Change in the pH of stock solution - (Jul/23/2012 )
fraffly on Wed Jul 25 10:19:05 2012 said:
This is just off the top of my head, I've never worked with seaweed cultures.
Seawater might contain some organic material that continues to degrade and change the pH, or the chemicals in the seawater might react with each other over time and alter compostition, maybe also under light (transparent bottles?).
Whats the plant regulator exactly ? Depending on the chemical make up it may form or catalyze reactions with other chemicals present ?
Other than that, what Crazy Xabi said are excellent points.
You could try a test series without plant regulator to see if it's the reason for the pH change. Or filter the seawater to get rid of some organic components.
Good luck !
I'm using IAA for the hormone and I've autoclave the seawater earlier. The bottles are kept in the lab, in room temperature, so I wonder do light really do affect the pH? Anyway thank you for your opinion my friend. This is helpful
mdfenko on Wed Jul 25 13:17:40 2012 said:
your problem is that the solutions are not buffered. co2 absorption will cause reduction of pH but if the solution warms up then co2 will desorb and you will experience an increase in pH.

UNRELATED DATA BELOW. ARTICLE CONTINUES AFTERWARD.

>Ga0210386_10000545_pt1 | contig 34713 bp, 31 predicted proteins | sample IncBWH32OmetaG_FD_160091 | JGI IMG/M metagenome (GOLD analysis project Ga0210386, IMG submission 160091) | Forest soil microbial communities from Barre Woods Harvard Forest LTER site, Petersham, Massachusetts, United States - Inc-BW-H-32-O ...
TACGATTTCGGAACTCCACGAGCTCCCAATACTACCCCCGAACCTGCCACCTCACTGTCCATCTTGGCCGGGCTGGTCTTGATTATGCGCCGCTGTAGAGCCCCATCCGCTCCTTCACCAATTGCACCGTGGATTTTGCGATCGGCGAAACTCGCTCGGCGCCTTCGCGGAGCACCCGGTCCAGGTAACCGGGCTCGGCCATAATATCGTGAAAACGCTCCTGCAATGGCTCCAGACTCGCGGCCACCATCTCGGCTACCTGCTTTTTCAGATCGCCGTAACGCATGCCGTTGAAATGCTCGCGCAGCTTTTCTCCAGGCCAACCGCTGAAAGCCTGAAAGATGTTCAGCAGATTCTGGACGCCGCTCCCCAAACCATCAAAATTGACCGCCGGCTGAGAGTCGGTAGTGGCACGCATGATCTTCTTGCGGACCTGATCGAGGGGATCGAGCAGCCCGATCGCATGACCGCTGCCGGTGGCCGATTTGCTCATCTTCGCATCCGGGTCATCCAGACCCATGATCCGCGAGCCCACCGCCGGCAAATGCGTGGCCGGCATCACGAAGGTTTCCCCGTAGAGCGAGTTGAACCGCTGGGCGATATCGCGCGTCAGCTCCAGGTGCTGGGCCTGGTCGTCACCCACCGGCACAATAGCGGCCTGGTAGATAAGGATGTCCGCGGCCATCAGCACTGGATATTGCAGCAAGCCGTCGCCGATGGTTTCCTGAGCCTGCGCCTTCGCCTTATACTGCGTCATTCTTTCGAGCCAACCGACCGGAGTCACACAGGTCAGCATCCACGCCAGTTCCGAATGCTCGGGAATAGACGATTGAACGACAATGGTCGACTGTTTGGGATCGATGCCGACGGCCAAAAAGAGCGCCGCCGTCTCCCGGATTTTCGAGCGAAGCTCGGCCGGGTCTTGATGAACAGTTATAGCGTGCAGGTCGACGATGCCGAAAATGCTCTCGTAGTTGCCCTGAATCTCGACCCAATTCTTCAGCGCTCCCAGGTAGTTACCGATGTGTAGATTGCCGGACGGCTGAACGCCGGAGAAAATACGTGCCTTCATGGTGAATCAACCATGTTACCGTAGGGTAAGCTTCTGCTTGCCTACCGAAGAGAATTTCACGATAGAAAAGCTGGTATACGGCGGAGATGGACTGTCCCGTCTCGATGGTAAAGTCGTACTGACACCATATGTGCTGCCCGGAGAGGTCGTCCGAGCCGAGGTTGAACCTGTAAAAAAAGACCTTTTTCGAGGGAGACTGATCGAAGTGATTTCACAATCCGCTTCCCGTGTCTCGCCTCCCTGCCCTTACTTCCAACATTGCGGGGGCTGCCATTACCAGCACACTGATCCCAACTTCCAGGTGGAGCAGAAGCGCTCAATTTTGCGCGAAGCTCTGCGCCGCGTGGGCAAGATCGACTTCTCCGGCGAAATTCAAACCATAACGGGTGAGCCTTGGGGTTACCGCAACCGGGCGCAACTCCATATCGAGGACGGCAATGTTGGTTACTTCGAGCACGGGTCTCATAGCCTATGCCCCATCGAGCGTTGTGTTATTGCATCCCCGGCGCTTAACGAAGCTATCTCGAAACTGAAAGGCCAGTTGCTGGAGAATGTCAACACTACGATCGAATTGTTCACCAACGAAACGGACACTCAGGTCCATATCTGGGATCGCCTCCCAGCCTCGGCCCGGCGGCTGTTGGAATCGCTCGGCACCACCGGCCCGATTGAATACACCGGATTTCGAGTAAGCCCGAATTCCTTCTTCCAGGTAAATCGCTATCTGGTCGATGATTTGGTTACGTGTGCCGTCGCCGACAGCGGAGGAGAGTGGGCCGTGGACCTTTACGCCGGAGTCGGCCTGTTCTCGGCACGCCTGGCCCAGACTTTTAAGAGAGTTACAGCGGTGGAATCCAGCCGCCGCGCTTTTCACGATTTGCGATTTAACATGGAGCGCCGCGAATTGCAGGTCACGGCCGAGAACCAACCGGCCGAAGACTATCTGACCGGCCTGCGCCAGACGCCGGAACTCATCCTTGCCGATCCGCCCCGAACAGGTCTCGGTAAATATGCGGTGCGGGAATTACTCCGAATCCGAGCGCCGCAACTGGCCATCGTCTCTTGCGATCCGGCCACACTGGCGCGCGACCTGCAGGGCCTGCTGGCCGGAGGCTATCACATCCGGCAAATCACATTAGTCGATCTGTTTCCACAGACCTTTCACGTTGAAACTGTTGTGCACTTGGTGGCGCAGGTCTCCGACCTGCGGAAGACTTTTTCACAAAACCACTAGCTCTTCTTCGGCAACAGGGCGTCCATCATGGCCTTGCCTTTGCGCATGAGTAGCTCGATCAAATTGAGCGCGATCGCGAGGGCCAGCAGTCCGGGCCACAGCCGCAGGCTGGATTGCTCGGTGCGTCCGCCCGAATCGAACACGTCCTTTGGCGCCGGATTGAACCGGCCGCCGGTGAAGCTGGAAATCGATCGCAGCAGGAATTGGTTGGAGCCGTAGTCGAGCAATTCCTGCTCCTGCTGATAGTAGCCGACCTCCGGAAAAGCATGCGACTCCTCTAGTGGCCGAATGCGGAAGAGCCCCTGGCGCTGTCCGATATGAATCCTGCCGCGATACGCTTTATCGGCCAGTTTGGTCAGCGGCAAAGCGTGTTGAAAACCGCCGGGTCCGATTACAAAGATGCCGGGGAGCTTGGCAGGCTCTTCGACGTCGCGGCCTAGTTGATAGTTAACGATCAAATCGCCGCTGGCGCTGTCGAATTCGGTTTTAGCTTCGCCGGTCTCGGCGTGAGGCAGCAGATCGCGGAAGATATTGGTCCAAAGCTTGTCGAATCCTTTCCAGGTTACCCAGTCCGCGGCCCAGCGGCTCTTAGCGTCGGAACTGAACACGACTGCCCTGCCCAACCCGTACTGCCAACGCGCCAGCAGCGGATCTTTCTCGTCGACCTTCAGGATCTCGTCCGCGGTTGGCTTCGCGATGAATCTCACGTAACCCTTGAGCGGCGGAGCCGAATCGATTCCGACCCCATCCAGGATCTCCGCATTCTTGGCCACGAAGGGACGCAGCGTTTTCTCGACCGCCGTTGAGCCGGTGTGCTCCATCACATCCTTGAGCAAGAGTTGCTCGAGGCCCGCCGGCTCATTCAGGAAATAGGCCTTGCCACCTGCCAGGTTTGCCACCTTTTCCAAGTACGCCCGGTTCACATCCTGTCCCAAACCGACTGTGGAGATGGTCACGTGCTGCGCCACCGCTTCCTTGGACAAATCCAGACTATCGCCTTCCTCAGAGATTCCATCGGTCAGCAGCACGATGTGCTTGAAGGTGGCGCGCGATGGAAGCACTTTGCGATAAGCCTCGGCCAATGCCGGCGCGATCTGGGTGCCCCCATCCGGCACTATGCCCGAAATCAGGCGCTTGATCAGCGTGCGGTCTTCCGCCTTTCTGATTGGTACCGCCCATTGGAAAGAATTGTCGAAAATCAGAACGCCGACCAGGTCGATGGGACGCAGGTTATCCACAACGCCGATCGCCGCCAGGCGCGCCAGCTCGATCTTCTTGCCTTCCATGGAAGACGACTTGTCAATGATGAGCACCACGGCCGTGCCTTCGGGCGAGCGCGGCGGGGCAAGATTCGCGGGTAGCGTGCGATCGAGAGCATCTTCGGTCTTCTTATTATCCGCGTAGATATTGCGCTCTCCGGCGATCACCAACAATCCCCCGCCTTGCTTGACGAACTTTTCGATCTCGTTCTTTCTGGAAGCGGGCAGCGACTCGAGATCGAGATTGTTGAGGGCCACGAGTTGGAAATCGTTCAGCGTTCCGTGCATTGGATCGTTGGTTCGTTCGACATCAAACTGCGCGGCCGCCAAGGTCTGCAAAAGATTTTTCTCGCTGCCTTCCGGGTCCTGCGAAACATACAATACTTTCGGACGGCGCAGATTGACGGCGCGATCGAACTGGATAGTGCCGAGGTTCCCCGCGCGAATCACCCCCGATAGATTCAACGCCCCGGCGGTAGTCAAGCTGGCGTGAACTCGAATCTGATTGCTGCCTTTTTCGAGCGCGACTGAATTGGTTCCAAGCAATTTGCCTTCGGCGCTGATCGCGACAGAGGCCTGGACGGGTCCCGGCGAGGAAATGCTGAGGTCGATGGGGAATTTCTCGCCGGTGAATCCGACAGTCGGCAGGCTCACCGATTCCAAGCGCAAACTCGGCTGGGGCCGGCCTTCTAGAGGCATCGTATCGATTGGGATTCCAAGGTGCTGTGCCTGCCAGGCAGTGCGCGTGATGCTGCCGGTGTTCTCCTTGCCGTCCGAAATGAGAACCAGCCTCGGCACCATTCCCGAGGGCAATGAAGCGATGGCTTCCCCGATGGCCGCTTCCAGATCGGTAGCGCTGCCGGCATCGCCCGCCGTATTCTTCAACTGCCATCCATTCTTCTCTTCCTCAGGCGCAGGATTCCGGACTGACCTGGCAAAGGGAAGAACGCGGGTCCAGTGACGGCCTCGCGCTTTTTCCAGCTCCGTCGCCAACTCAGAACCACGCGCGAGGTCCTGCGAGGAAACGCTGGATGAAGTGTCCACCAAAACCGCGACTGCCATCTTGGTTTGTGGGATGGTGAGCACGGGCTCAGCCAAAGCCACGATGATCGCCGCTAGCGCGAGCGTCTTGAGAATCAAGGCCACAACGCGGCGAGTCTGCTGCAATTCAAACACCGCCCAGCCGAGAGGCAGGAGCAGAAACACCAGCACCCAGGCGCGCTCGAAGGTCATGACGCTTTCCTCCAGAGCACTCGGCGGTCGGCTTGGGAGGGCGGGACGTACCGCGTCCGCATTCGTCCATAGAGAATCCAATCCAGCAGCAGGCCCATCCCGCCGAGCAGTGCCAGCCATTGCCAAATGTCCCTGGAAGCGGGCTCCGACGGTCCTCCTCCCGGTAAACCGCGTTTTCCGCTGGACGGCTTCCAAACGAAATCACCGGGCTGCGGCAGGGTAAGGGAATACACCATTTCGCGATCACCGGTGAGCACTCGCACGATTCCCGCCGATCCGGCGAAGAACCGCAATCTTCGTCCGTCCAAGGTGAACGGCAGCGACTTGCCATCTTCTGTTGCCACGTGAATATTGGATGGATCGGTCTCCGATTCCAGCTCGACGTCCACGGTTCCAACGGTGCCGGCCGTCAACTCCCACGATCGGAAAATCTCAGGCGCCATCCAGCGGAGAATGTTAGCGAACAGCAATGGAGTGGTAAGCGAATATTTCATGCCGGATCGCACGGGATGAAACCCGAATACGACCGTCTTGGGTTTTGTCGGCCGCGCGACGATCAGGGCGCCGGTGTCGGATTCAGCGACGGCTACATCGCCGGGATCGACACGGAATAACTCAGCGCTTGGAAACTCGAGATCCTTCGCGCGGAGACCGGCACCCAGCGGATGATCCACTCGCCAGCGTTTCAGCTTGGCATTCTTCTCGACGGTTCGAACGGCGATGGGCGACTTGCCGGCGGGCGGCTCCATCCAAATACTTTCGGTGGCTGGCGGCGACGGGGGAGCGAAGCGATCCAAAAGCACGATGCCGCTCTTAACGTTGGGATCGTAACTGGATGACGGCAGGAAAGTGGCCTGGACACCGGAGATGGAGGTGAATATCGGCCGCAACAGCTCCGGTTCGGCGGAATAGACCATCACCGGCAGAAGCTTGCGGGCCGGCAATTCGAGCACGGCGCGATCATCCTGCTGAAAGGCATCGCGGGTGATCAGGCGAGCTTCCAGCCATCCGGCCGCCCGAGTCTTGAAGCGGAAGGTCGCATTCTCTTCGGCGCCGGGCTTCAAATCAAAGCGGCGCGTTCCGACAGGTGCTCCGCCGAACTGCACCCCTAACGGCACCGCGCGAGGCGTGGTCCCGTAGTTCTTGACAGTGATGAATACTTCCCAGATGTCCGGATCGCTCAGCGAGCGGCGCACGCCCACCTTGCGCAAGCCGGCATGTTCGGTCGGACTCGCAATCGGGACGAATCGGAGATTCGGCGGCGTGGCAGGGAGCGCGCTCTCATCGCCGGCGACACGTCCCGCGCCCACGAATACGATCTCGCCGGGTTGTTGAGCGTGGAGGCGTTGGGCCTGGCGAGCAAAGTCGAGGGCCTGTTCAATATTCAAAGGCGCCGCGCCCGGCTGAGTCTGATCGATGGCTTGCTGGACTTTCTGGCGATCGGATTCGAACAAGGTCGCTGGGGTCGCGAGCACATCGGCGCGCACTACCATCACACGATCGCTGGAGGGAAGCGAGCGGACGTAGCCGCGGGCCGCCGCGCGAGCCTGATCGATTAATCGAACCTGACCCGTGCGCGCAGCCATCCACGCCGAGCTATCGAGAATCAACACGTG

you can add some buffer to the solutions to stabilize their pH.
Thank you for this opinion my friend. I'll have a try on this one. Just hope that the buffer doesn't affect the seaweed growth. Thank you again.
Ruth Grace on Wed Jul 25 08:32:10 2012 said:
Thank you for your opinion, pal. I did not autoclave the stock. Is it necessary to autoclave them?
Don't know if it is necessary, but some solutions can change the pH before and after autoclaving
One msds of IAA (link) states that is light sensitive.
You say you autoclave the seawater before adding the IAA, but the IAA... is it sterile? Some bugs may hide in the IAA flask
there are a number of relatively non-toxic buffers available for the pH range that you seem to require (~5.5): malate, benzoate, succinate, citrate, maleate...